2. Sandra Owen

    Thought provoking post Carolynn. Having lost my father when I was a little girl I have always ignored thoughts of dying and planning my own funeral because it always stirred up unwanted feelings. Yet I know my mother has planned and even taken out insurance to cover the costs of everything so as not to burden my sister and I. I have never made a Will or discussed my own passing with anyone because it upset me too much. My spiritual and personal development over the last couple of years means I am no longer afraid because I know there is no death, just moving on. When our Spirit calls us home it is because we are ready for the next part of our journey. I will give some thought to how I want to say ‘au revoir’ and ‘I love you’ when it is my time to continue my journey. Thank you xx

  3. Cassandra O'Neal

    My grandmothers, my Father, my mother, my husband’s parents.. Arrangements may not have been completed by all, but their wishes were known, and if known, it is kindness, love, and respect to honor them. So ask.

  4. Wendy

    I agree that advanced planning would be best! It makes it harder on the rest of the family when they have to decide what to do while grieving!!
    It is a tricky situation!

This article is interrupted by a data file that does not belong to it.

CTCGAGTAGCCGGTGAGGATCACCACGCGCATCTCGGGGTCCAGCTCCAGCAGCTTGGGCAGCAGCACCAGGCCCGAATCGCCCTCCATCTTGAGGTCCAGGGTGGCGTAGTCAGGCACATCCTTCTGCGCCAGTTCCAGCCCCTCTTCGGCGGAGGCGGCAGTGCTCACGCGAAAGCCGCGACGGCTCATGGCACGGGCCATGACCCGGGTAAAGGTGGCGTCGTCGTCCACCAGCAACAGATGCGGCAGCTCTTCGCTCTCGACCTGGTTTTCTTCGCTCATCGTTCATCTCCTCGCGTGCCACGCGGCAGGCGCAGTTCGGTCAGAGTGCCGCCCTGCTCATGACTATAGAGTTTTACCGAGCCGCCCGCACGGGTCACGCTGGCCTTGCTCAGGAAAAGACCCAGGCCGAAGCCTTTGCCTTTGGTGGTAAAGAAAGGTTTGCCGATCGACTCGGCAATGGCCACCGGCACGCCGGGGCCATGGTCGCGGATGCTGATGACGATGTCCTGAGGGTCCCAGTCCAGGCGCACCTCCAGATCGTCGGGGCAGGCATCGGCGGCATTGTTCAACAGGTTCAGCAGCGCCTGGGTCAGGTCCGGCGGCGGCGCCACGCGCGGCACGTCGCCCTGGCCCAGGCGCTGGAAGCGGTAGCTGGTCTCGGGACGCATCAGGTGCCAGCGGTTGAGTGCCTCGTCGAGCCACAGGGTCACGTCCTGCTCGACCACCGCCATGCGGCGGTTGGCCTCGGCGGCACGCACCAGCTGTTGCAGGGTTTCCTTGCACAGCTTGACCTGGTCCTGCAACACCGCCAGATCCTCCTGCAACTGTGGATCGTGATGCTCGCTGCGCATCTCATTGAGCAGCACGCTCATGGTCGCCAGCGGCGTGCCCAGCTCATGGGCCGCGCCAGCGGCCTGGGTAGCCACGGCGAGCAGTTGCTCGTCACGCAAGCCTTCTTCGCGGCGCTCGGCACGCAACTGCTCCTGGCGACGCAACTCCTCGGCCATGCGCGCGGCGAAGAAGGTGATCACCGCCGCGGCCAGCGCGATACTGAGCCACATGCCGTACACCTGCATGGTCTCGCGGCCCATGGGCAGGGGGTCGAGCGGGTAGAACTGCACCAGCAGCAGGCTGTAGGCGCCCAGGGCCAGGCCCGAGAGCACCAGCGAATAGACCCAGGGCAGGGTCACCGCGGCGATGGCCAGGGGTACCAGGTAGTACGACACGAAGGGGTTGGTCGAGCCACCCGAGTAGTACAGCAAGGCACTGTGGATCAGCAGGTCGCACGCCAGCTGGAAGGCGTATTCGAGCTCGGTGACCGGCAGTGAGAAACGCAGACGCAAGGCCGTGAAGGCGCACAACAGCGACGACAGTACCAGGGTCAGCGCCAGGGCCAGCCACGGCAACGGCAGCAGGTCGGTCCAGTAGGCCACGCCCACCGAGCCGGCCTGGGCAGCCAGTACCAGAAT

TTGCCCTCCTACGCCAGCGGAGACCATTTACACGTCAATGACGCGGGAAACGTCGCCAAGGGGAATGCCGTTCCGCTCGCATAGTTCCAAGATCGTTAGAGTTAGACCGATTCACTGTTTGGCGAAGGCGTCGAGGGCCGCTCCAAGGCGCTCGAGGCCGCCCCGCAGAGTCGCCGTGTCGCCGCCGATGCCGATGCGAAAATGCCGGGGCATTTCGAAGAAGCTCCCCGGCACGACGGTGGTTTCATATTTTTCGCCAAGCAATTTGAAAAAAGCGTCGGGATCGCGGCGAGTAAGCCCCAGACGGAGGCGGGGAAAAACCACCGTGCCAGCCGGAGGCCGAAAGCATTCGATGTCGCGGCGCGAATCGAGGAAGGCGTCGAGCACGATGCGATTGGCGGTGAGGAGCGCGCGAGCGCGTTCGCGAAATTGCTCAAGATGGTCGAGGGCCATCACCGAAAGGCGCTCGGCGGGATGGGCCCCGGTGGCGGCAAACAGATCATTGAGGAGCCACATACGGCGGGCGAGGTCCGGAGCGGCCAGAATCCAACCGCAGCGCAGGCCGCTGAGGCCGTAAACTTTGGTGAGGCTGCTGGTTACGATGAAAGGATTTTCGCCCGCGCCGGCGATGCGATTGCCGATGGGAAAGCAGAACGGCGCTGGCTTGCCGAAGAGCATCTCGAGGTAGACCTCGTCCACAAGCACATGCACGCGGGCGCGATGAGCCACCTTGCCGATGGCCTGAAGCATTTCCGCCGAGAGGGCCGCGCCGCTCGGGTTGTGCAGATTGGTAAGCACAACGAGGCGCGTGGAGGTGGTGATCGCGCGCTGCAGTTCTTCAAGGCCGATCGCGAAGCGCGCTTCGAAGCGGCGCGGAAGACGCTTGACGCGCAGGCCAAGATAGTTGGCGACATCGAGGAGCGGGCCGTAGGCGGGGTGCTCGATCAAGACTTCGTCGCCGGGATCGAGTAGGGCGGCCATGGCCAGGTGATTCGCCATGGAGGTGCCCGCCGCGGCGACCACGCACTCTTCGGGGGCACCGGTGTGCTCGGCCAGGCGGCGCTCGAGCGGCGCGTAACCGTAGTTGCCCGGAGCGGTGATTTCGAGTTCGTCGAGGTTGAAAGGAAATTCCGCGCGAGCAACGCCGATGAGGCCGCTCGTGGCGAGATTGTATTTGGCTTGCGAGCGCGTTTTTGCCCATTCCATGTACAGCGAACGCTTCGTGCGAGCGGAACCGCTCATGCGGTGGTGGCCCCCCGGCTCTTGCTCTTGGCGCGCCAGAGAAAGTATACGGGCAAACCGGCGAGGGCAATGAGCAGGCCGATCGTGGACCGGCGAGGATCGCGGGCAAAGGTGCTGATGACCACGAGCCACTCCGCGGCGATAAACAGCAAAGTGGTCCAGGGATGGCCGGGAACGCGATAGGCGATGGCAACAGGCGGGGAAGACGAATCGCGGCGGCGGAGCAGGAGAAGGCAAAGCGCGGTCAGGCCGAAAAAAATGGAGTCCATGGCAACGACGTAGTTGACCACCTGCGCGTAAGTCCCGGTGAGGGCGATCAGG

5. Anna

    Hi Carolynn,

    Two experiences.

    Many years ago, my grandmother was rushed to the hospital for emergency repair of an aneurysm. My mother and aunt anxiously awaited word from the surgeon. He came out to tell them that Grandmother had survived the surgery but appeared to be brain dead…did they want to keep her on life support or pull the plug. My mother and my aunt both answered very confidently what their mother would have wanted: unfortunately their answers were complete opposites. These two surviving siblings started a fight that day that was to estrange them for the rest of their lives.

    30 years later: As you know, I cared for my father through several years of increasing dementia and was in a position to manage his affairs and make many decisions for him. When he left us, my brother and I were blessed with a well planned estate with all his wishes and documents in order. Having been through a long ordeal of caring for someone who was no longer able to appreciate anything, his estate plan became a last love letter of sorts. It helped me remember a earlier day when he was in his right mind, and it reminded me that when he was younger and in good health, he loved me enough to leave everything in order so that I could spend the time of loss dealing with memories and feelings, and not be overwhelmed by legal decisions or possible fighting in the family.